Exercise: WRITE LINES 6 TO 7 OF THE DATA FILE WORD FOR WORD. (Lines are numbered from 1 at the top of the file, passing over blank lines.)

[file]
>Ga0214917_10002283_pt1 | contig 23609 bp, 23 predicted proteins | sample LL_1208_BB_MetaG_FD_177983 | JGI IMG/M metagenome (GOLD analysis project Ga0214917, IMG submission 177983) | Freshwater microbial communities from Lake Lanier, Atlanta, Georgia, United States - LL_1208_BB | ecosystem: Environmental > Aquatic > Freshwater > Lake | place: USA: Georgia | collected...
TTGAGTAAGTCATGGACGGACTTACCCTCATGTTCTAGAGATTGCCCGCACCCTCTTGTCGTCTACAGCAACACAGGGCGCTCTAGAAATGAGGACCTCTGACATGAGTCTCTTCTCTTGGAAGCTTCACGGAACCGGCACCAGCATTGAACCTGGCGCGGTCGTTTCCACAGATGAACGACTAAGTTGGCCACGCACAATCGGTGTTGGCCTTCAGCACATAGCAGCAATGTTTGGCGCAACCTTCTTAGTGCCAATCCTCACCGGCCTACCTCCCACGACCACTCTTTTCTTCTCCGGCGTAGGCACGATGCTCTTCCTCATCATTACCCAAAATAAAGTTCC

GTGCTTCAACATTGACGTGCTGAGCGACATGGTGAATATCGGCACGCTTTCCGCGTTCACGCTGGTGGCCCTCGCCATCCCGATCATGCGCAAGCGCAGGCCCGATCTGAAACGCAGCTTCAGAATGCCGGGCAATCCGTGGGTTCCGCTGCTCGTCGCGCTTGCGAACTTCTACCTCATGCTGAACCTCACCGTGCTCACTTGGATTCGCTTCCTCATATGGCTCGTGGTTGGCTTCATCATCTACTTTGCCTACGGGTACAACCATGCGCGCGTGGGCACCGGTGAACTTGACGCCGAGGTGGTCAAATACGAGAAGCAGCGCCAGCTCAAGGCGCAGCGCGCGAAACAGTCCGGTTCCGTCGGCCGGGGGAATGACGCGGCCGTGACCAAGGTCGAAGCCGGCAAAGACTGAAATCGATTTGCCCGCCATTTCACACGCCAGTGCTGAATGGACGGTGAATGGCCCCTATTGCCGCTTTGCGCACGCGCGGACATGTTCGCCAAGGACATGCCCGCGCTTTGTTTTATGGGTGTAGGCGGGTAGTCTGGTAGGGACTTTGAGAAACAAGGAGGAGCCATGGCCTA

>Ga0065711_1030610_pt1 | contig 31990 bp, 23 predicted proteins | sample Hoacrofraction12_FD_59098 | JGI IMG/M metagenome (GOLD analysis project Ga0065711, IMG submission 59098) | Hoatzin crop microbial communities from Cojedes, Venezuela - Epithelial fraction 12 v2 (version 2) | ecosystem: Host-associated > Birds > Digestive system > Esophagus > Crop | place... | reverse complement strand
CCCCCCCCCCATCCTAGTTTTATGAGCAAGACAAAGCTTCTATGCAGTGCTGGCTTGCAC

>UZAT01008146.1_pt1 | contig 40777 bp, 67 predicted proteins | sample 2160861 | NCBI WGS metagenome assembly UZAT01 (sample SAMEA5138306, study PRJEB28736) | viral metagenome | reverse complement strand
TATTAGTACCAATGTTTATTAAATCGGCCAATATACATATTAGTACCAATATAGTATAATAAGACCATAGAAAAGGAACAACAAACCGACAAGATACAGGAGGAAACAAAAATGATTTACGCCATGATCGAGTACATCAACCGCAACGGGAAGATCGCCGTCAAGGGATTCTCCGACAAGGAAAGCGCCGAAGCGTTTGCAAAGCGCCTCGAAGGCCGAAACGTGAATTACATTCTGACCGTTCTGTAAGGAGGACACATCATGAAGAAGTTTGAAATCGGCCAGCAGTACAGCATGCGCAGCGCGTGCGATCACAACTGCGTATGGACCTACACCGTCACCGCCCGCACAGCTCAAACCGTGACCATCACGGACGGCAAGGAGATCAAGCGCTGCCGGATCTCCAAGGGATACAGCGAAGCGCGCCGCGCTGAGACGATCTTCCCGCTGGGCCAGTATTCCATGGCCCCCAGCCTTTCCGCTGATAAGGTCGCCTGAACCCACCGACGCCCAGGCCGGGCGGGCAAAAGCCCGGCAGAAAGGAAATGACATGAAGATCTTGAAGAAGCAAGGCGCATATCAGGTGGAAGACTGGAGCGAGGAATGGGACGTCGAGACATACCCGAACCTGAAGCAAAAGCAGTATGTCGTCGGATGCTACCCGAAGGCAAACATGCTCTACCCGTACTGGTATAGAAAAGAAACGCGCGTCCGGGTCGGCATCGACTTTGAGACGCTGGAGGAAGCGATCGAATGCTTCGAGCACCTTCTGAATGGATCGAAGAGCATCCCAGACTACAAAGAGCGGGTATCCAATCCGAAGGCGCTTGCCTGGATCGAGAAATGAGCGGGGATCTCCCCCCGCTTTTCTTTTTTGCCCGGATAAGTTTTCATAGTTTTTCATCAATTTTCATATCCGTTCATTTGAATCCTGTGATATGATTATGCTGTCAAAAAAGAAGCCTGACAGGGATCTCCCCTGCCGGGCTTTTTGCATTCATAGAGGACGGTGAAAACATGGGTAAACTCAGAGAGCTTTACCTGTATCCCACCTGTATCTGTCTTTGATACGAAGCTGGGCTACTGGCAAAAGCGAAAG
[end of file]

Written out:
>UZAT01008146.1_pt1 | contig 40777 bp, 67 predicted proteins | sample 2160861 | NCBI WGS metagenome assembly UZAT01 (sample SAMEA5138306, study PRJEB28736) | viral metagenome | reverse complement strand
TATTAGTACCAATGTTTATTAAATCGGCCAATATACATATTAGTACCAATATAGTATAATAAGACCATAGAAAAGGAACAACAAACCGACAAGATACAGGAGGAAACAAAAATGATTTACGCCATGATCGAGTACATCAACCGCAACGGGAAGATCGCCGTCAAGGGATTCTCCGACAAGGAAAGCGCCGAAGCGTTTGCAAAGCGCCTCGAAGGCCGAAACGTGAATTACATTCTGACCGTTCTGTAAGGAGGACACATCATGAAGAAGTTTGAAATCGGCCAGCAGTACAGCATGCGCAGCGCGTGCGATCACAACTGCGTATGGACCTACACCGTCACCGCCCGCACAGCTCAAACCGTGACCATCACGGACGGCAAGGAGATCAAGCGCTGCCGGATCTCCAAGGGATACAGCGAAGCGCGCCGCGCTGAGACGATCTTCCCGCTGGGCCAGTATTCCATGGCCCCCAGCCTTTCCGCTGATAAGGTCGCCTGAACCCACCGACGCCCAGGCCGGGCGGGCAAAAGCCCGGCAGAAAGGAAATGACATGAAGATCTTGAAGAAGCAAGGCGCATATCAGGTGGAAGACTGGAGCGAGGAATGGGACGTCGAGACATACCCGAACCTGAAGCAAAAGCAGTATGTCGTCGGATGCTACCCGAAGGCAAACATGCTCTACCCGTACTGGTATAGAAAAGAAACGCGCGTCCGGGTCGGCATCGACTTTGAGACGCTGGAGGAAGCGATCGAATGCTTCGAGCACCTTCTGAATGGATCGAAGAGCATCCCAGACTACAAAGAGCGGGTATCCAATCCGAAGGCGCTTGCCTGGATCGAGAAATGAGCGGGGATCTCCCCCCGCTTTTCTTTTTTGCCCGGATAAGTTTTCATAGTTTTTCATCAATTTTCATATCCGTTCATTTGAATCCTGTGATATGATTATGCTGTCAAAAAAGAAGCCTGACAGGGATCTCCCCTGCCGGGCTTTTTGCATTCATAGAGGACGGTGAAAACATGGGTAAACTCAGAGAGCTTTACCTGTATCCCACCTGTATCTGTCTTTGATACGAAGCTGGGCTACTGGCAAAAGCGAAAG